Stem scraping is suitable for treating unwanted small shrubs and vines with thin and relatively soft bark issue, which are actively growing and not stressed.
This video was sourced from Coffs Harbour Regional Landcare
Before you start, make sure:
- you have the right safety equipment
- the weather conditions are good, that is, a sunny day
- all pets and children are safely away from the treatment area
- you have read and heeded all herbicide labels and equipment manuals
The equipment you will need is:
- hat, safety eyewear, long-sleeved shirt, long pants, covered footwear
- chemical resistant gloves, face shield, mask, impervious apron
- herbicide, knife or chisel, a measuring container, small paint brush, sealable container
Now you are ready to start your stem scraping treatment.
Estimate the amount of mixture you will need - be conservative. It's easier to mix up more herbicide than it is to dispose of excess mixture.
Measure out the required amount of herbicide and add it to the container. The quantities are available on the APVMA off label permit. Seal all containers and agitate the mixture with a paint brush.
Using a knife or chisel, scrape away ten centimetres of the bark on one side of the vine to expose the sap wood. Be careful not to cut through the vine.
Removing a small portion of the bark allows the herbicide to penetrate into the plant's sap wood, travelling through the plant and effectively destroying it.
To ensure success of this method, immediately apply the herbicide mixture with a paint brush to the scraped surface on the stem. If left too long the plant can seal itself off preventing the herbicide from working.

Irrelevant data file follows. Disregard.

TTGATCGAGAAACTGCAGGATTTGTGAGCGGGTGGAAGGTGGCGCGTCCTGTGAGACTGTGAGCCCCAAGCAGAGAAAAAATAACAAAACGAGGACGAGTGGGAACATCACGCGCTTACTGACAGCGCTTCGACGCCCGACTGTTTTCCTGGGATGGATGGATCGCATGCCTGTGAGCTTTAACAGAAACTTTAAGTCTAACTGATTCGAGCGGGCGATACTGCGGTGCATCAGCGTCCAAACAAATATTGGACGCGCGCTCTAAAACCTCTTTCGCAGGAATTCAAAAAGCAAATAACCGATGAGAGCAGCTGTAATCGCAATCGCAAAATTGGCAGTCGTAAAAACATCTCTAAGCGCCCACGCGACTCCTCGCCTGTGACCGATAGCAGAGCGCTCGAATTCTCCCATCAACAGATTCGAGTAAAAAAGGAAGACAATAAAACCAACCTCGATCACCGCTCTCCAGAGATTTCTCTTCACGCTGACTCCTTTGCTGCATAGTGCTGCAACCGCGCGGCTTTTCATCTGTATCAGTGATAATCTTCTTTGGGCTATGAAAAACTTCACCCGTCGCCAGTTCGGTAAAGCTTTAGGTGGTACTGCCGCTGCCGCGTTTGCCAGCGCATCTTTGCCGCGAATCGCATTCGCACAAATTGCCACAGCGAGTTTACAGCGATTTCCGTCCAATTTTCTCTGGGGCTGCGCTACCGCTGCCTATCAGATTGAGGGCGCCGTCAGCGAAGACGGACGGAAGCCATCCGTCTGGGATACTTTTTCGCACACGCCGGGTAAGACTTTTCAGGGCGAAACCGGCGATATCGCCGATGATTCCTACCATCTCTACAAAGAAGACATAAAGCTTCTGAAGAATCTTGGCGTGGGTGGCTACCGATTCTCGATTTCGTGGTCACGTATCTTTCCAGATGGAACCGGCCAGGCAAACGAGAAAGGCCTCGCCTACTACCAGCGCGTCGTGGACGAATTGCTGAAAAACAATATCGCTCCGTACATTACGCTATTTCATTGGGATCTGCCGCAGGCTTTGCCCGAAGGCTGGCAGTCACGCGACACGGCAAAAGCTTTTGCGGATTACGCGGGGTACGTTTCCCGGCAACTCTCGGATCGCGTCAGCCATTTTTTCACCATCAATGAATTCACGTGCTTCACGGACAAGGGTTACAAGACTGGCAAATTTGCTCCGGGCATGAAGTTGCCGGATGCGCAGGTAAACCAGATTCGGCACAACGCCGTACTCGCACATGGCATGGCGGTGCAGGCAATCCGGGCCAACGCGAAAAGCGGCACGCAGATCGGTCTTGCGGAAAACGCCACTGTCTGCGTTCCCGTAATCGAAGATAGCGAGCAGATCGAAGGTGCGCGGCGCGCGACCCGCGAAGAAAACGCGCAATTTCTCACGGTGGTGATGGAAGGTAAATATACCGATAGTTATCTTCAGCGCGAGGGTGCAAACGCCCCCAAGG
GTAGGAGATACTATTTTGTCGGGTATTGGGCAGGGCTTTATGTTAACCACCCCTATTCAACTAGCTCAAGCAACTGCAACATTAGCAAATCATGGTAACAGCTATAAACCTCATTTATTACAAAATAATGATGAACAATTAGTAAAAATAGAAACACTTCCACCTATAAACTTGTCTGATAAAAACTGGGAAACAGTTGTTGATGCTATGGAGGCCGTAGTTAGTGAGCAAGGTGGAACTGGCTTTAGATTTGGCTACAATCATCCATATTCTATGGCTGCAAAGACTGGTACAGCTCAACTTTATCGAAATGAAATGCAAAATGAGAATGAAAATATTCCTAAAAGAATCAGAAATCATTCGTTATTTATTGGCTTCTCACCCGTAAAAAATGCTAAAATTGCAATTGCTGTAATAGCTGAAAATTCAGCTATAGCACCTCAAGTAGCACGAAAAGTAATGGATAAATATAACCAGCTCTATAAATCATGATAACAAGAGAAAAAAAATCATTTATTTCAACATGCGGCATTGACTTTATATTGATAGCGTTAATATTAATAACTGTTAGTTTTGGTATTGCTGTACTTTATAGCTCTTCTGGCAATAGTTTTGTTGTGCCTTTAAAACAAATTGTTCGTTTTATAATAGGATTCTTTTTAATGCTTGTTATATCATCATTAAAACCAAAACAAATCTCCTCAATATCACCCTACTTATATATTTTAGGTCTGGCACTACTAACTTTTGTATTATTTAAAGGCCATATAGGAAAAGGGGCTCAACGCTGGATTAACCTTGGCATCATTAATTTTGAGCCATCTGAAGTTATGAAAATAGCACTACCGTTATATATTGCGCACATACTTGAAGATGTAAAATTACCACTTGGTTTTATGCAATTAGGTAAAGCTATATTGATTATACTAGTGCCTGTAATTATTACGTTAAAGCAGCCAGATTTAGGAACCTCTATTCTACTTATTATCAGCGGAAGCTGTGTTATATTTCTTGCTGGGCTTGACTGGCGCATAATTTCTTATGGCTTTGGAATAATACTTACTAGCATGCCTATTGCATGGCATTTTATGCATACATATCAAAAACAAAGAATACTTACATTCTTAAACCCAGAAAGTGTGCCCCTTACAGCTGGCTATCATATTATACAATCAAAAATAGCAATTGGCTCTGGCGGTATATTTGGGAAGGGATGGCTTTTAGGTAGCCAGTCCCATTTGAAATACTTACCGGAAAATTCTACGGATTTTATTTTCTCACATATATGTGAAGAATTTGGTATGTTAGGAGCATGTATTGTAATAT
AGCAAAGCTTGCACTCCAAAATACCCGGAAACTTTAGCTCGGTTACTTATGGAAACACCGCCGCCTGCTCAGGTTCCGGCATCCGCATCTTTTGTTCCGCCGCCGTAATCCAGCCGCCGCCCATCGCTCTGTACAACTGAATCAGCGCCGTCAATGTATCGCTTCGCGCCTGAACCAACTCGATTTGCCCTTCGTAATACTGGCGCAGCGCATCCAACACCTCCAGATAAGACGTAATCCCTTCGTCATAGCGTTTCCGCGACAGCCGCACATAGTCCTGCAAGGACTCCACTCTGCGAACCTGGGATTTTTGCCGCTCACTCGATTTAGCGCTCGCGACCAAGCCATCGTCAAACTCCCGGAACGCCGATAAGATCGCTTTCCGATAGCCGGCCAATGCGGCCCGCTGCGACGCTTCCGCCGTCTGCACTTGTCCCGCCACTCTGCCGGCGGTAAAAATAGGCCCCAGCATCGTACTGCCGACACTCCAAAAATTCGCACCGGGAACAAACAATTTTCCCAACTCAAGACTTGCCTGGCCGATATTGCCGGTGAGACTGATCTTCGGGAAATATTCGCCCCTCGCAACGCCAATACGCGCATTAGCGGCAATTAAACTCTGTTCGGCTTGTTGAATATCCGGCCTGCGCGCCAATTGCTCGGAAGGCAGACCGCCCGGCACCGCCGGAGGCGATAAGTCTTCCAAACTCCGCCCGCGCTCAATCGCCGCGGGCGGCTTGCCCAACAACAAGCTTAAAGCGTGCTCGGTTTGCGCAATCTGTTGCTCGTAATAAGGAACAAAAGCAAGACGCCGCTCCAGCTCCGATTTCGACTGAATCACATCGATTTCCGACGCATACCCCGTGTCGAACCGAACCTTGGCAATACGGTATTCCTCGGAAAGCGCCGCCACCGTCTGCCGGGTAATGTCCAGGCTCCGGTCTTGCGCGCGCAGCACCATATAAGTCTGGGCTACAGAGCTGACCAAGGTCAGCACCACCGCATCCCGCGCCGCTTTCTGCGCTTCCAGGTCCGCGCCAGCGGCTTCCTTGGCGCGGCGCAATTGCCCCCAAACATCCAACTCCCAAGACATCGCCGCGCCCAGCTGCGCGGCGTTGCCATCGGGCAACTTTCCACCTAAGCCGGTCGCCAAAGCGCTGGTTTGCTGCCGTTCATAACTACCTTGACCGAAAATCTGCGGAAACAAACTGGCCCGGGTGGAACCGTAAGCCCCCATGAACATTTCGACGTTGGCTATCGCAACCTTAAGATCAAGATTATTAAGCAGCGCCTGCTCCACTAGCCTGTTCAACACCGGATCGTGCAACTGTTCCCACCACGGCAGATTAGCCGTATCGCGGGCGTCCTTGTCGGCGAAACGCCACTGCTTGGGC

For large shrubs and vines several scrapes may be required. Scrapes should be placed approximately 7.5 centimetres apart completely circling around the stem.
Ensure the treated area is not disturbed for 24 hours to allow herbicide uptake.
Any left over mixture must be disposed of in a pit that has been prepared with lime or wood ash. The pit must be situated at least 50 metres away from water courses.
Dig a hole. The size of the hole depends on the amount of herbicide left over and the equipment rinsings but must be a minimum of 15 centimeters deep.
Place some lime into the hole and mix with the soil. then cover the bottom of the hole with one centimetre of lime.
All equipment and empty containers should be triple rinsed to remove all traces of herbicide.
Pour any left over herbicide and all rinsing from equipment into the hole. Cover the hole with at least 15 centimetres of soil. Finally, cover the area to prevent children and pets gaining access.
All herbicides and other hazardous materials should be stored in their original containers out of the reach of children and pets.
For more information send an email to the Invasive species team.